A few months ago, in my other life as the film beat editor for The Michigan Daily, I was looking over a Daily Arts application. After giving the application a once-over and more thoroughly reading the writing samples, I put an enthusiastic YES in the voting Google Doc. Almost instantaneously, I got a text from a fellow editor, reading “did you see what [they] said about your lit column tho.” I went back to the application and, sure enough, I saw the phrase: “the literary columns are often pretentious and seem uninviting to those who are not extremely well versed in literature.”

I’d like to take this opportunity to say that this person is now on my beat and is a great writer and contributor to the Daily. When I bring this incident up, I’m not trying to call anyone out — but this comment made me consider the way I write, in terms of readability.

Readability, the ease with which a reader can understand a given text, hasn’t always been at the forefront of my mind in my writing. Before college, when beginning to consider myself a “writer,” I would meticulously look through the thesaurus, trying to improve my vocabulary and find big words to annoyingly throw into casual conversation. Even last year, I had a list of pretentious words next to my bed that I would put into my film reviews (at which my editor would raise his eyebrows).

But after reading that fairly innocuous comment in the Arts application, I began to consider language as a barrier. In Langston Hughes’s anthology of African short stories, “An African Treasury,” he explicitly says he chose “those pieces which I enjoyed most and which I hope others will find entertaining, moving, possibly instructive, but above all readable. For me, creative writing’s first function is readability.”

When I first read this passage in the introduction to Hughes’s anthology, I was in total agreement. It seems reasonable that authors in general would want as large a potential audience as possible, but especially for Hughes, who witnessed incredible inequality throughout his life. After seeing the effects of segregation, Hughes wanted to break down the barriers between people, including those in literature. Still, with the enormous disparities in wealth and education in this country, these obstacles to learning and reading exist even today.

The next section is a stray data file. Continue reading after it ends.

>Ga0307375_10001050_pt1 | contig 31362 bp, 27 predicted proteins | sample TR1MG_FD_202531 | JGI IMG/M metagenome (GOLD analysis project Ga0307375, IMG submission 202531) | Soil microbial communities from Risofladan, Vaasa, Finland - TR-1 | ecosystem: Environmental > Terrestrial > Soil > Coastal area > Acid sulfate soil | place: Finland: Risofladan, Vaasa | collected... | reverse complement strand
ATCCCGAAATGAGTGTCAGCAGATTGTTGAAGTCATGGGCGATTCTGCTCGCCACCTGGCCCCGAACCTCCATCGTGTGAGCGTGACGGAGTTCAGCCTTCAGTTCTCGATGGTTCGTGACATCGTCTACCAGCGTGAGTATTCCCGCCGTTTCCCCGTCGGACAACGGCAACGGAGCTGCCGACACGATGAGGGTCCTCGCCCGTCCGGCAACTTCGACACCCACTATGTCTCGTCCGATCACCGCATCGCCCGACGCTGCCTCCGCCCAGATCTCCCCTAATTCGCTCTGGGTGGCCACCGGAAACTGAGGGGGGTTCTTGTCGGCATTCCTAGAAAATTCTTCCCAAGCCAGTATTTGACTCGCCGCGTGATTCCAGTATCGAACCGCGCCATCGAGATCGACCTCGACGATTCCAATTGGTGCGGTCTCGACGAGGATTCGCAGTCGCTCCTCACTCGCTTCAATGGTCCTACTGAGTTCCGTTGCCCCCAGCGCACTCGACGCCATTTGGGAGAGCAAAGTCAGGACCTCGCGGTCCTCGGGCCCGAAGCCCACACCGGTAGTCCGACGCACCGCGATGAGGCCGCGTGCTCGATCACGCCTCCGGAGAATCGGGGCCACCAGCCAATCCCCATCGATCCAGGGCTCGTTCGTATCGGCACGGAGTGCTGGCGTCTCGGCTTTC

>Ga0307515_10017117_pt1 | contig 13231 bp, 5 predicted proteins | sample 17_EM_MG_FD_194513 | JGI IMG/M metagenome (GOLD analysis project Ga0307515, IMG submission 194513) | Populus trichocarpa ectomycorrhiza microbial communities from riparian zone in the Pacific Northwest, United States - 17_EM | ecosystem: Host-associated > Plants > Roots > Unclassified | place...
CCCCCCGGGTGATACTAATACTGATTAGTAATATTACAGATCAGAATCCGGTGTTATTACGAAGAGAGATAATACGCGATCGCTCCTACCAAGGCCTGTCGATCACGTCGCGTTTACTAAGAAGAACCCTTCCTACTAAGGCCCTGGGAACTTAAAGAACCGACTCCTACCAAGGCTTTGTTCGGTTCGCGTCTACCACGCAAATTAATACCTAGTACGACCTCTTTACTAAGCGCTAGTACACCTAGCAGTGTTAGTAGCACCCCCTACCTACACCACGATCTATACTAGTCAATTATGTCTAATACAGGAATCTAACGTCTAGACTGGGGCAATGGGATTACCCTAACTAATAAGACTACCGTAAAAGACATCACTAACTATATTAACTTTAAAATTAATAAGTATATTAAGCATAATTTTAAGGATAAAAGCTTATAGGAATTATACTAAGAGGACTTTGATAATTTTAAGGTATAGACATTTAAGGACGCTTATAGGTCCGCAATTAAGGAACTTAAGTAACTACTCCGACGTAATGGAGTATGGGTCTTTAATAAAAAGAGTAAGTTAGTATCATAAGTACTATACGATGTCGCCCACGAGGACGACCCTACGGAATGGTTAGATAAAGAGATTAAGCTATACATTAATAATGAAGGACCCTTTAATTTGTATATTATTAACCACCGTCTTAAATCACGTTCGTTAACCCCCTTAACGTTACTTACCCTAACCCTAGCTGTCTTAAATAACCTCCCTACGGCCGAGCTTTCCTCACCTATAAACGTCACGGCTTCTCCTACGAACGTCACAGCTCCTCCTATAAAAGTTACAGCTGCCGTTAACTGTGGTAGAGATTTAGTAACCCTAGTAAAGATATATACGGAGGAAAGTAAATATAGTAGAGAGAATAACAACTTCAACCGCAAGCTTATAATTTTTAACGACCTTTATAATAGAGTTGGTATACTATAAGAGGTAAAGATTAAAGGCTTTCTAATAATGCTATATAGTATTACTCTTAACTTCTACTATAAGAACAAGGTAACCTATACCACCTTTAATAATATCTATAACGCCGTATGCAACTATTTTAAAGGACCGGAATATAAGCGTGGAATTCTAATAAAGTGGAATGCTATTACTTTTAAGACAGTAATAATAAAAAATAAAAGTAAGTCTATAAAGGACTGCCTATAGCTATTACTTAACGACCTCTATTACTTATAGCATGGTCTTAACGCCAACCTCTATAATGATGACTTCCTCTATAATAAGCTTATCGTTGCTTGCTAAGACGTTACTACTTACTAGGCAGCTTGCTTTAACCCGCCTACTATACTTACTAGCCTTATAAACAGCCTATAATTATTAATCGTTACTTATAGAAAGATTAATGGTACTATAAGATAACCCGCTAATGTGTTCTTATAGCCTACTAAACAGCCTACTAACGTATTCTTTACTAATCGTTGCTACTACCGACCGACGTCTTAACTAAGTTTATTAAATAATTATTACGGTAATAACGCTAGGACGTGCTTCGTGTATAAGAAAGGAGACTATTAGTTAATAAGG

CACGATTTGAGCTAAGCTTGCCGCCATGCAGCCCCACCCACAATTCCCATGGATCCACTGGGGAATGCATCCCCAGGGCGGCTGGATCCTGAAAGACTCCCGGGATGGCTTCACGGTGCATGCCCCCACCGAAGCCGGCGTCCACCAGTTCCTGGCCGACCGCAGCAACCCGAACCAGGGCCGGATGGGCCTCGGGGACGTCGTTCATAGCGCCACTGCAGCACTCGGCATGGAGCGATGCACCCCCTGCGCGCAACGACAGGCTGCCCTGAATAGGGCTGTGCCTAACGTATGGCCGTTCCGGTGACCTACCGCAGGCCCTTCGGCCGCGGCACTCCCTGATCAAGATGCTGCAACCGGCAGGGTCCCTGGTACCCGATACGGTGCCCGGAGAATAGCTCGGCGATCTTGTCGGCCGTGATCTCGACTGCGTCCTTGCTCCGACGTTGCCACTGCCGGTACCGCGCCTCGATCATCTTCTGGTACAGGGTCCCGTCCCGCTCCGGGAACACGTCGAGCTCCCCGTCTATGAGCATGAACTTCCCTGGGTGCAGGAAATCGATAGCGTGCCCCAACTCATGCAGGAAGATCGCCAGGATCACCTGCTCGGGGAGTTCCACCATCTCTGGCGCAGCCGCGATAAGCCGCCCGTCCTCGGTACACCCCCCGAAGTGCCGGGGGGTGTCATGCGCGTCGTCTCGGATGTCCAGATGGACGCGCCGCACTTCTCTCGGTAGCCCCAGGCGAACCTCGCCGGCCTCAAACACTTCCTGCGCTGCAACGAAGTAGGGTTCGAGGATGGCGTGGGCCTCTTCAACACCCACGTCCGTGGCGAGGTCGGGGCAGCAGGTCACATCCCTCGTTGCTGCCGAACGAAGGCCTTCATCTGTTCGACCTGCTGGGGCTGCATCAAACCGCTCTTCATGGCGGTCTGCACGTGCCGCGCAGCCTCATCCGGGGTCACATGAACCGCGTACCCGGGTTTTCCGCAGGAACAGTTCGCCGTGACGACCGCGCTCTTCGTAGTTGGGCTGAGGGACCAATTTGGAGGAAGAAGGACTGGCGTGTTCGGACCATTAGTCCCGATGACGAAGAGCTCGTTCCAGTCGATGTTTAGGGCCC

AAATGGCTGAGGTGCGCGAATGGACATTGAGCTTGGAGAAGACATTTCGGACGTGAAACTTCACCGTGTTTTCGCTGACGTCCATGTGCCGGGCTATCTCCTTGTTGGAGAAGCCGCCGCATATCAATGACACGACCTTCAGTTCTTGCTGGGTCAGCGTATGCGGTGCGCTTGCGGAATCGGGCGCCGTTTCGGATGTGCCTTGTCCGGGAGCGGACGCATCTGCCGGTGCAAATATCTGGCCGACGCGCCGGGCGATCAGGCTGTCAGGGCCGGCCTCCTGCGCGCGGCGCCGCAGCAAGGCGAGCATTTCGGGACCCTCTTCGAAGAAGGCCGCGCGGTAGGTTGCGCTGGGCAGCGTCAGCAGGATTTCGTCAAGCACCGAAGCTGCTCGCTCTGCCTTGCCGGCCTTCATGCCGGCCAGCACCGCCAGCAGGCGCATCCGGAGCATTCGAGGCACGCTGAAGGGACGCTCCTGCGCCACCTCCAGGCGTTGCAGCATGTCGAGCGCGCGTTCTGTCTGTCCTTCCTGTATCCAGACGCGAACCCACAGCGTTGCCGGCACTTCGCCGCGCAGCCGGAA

But when looking at both past and present literary celebrities, there’s no question that not all authors share Hughes’s approach. Some authors want to make you work hard to understand their work, and since the start of literature there have been people like this. They’re often the same authors who want to exclude minorities and women from literature, using both their status and their words to keep others from the literary world. And yet there’s a sort of pride in getting through an unwelcoming text, one that the author clearly wants to make difficult for you.

By engaging with texts specifically designed for an elite reader, are we constructing the very economies that create this exclusivity? In reading authors like Jonathan Franzen and Laurence Stern, are we playing right into their literary gatekeeping? Should we never read again? Probably not. As both readers and writers, it’s important to be conscious of who the audience is meant to be — and what structures we’re reinforcing with that work. But even if that work is emphasizing a point that we disagree with, it’s still substantive to look at critically.

When we were discussing balancing these concepts in one of my classes, a peer aptly stated, “Some of the most important work in the world makes you feel like an inadequate slug.” I’ll admit, literature has made me feel slug-like on many occasions: when people hate my work, when someone uses a word I don’t know and even when I struggle through some of the reading in my harder literature classes that combines difficult vocabulary with convoluted concepts. In both reading and writing, there’s a necessity to be cognizant of what words can do. While it can feel easier to hide behind big words, the benefits of literature come from its big ideas.

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